House Republican leaders took a risk after bringing the farm bill back to the floor, but their risk in splitting apart funding for food stamps paid off.
According to the Washington Post, lawmakers voted 216 to 208 to make changes to the farm bill and end direct subsidy payments to farmers. Read more. However, reactions from the dairy industry have been mixed.
“The farm bill passed today by the House of Representatives is seriously flawed, in that it contains the Goodlatte-Scott dairy amendment, as well as a repeal of permanent agricultural law,” Jerry Kozak, president and CEO of the National Milk Producers Federation, said in a statement. “Neither of these measures serves the best long-term interests of dairy farmers. The Senate, by contrast, overwhelmingly passed the complete Dairy Security Act, which the National Milk Producers Federation and nearly all dairy farmers enthusiastically supported.”
Jerry Slominski, senior vice president of legislative and economic affairs for the International Dairy Foods Association, praised the House’s decision.
“The House-passed version of the Farm Bill will allow our industry to continue to grow and create thousands more jobs. The Senate-passed version of the Farm Bill, however, continues to include the divisive milk supply management policy that is opposed by national consumer groups, supermarket chains, restaurants, taxpayers, the Teamsters union and many dairy producers, including the second-largest dairy cooperative,” he said in a news release.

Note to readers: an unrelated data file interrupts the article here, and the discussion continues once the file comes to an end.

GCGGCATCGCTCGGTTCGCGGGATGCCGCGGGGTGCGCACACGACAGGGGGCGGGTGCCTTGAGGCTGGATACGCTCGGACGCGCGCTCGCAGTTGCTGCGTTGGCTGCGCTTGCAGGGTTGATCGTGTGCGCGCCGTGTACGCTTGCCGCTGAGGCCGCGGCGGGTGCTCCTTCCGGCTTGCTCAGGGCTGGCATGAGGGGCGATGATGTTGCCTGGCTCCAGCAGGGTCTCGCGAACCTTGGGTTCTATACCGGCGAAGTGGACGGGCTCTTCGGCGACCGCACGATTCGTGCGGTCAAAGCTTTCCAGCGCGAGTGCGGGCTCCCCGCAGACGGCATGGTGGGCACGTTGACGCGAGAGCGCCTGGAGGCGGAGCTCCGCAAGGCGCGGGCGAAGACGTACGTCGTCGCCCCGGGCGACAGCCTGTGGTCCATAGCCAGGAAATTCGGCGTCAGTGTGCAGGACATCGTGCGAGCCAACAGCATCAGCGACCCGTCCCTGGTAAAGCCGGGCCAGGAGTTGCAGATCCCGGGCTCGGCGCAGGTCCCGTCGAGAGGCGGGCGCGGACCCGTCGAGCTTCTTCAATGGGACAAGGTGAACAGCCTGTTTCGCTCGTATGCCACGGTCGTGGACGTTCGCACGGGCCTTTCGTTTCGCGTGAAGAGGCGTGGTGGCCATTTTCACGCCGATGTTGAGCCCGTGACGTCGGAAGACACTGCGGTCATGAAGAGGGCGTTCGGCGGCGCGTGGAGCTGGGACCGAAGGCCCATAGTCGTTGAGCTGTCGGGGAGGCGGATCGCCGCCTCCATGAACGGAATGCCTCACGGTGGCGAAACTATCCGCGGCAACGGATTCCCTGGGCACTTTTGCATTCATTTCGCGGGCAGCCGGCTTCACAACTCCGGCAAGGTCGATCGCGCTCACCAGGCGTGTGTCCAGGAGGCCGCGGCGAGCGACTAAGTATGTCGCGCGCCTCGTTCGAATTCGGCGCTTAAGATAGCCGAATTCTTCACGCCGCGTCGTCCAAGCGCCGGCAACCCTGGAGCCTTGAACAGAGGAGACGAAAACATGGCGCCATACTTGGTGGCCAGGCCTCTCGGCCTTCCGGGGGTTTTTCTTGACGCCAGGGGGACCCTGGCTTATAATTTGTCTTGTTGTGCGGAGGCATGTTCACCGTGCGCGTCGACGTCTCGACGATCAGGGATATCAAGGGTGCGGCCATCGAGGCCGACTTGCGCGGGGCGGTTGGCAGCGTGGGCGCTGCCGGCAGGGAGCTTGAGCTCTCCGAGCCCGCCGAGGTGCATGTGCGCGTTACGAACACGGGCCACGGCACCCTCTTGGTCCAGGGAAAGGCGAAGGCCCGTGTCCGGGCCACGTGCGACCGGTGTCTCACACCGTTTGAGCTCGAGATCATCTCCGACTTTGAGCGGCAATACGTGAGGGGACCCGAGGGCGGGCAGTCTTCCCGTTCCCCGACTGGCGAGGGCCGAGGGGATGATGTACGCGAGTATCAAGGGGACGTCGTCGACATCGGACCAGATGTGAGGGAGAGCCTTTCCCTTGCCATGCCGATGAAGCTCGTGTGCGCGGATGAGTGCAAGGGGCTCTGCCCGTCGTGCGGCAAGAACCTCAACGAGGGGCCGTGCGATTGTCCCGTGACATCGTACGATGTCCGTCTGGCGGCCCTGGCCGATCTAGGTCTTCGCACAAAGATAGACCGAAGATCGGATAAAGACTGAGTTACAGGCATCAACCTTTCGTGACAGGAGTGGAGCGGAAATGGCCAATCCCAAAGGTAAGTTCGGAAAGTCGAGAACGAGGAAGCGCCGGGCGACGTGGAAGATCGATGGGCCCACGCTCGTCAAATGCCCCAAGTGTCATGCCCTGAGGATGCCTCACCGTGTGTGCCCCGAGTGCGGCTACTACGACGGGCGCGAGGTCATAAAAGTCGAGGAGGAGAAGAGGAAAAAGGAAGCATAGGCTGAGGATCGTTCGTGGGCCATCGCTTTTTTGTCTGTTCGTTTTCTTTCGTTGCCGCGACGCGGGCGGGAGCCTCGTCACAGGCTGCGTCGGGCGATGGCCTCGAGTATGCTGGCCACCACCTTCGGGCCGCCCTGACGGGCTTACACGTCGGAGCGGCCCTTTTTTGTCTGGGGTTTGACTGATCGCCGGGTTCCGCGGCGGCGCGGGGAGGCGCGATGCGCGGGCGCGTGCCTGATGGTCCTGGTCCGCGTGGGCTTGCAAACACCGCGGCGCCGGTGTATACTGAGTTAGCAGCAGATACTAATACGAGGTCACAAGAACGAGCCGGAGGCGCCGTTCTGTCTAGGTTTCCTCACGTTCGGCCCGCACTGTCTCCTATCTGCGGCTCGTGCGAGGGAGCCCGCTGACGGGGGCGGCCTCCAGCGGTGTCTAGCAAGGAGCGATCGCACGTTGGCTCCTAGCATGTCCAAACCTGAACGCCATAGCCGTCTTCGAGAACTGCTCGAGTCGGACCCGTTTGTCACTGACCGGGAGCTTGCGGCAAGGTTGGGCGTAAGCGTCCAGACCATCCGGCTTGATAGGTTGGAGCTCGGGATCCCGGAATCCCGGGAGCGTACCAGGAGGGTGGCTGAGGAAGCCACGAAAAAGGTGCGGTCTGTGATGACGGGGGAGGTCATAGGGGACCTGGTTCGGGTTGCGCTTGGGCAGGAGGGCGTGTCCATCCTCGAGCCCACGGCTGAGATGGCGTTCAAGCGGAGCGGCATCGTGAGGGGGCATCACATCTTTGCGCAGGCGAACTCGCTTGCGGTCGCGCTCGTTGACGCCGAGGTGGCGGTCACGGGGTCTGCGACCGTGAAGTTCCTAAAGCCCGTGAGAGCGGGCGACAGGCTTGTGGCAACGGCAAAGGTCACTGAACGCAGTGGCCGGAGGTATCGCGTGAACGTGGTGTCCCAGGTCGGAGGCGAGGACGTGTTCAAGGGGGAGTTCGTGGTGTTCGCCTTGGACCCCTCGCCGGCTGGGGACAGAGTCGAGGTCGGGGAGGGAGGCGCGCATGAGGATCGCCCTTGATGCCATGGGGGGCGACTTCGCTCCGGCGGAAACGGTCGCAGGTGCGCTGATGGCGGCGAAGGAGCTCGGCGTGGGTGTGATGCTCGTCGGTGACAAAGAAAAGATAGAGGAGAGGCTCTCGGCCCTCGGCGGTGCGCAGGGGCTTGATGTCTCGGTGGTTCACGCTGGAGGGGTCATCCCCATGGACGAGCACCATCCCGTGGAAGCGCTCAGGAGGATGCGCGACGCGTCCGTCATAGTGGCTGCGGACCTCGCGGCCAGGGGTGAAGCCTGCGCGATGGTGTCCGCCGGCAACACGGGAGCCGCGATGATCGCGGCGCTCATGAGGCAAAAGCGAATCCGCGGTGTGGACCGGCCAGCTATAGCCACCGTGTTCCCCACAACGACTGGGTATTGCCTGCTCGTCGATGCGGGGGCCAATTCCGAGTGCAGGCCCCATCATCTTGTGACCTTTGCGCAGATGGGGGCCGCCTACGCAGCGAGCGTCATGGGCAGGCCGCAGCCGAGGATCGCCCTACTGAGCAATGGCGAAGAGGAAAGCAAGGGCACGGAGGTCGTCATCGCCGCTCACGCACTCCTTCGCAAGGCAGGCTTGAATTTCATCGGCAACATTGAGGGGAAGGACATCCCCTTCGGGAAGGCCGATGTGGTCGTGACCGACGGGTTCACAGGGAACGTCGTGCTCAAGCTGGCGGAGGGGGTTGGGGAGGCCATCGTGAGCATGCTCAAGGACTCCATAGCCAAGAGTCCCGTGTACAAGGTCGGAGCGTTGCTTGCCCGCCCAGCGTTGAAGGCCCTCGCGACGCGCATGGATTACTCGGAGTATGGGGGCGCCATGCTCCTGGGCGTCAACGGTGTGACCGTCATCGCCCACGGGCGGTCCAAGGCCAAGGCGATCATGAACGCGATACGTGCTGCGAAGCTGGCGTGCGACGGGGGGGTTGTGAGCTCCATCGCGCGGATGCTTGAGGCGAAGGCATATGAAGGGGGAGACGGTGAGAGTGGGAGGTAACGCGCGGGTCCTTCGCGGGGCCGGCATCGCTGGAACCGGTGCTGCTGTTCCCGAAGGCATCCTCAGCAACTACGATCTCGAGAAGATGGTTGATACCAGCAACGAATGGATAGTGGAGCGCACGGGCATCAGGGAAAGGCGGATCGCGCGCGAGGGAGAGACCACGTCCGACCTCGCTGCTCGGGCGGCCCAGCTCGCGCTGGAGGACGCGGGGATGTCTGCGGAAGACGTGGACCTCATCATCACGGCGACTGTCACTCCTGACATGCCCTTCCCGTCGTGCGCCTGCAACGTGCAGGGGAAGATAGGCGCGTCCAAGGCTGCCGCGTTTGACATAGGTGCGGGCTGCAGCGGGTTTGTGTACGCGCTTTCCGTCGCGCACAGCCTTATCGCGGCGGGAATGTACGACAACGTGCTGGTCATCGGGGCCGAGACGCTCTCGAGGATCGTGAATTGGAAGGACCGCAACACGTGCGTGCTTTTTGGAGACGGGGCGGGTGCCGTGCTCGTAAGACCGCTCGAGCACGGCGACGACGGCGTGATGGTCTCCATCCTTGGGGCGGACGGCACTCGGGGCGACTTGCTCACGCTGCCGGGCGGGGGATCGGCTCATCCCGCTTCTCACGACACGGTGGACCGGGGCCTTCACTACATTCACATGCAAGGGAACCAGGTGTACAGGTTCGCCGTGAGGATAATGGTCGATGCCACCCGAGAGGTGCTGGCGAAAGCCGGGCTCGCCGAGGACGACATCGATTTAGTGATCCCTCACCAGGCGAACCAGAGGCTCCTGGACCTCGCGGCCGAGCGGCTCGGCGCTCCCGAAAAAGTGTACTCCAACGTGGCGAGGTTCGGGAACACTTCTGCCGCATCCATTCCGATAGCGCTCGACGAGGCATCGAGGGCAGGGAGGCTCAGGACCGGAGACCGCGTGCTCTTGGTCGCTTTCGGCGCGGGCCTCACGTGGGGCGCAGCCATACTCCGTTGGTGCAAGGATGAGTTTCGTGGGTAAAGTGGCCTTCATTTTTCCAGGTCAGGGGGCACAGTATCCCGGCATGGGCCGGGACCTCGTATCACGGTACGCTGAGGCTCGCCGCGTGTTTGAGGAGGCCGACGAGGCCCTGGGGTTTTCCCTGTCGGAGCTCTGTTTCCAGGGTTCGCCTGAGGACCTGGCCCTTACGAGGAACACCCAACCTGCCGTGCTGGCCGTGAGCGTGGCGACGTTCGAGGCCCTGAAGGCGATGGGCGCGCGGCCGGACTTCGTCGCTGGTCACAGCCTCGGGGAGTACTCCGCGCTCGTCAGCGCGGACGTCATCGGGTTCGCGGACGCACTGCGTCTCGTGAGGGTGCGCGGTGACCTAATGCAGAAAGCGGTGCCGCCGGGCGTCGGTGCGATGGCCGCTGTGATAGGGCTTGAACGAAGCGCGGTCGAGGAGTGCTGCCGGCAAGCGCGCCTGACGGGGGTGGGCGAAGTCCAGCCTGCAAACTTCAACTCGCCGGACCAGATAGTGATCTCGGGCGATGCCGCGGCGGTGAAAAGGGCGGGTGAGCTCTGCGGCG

Dairy Farmers of America (DFA) also responded, pointing that passing a bill that does not contain the Dairy Security Act “falls short on many fronts.”
“It is truly disappointing that this omission was the only way to move this bill forward through a divided House of Representatives. Given that the Farm Bill affects not only the rural economy, but the nation’s economy as a whole, it is unfortunate that bi-partisan support has been so difficult to achieve,” said John Wilson, DFA senior vice president. “However, we remain hopeful that conference negotiations with the Senate bill, which does contain the DSA, will yield a dairy program we can embrace.”
On Wednesday, the White House threatened to veto the split farm bill because the bill “fails to reauthorize nutrition programs, which benefit millions of Americans - in rural, suburban and urban areas alike. The Supplemental Nutrition Assistance Program is a cornerstone of our nation's food assistance safety net, and should not be left behind as the rest of the Farm Bill advances."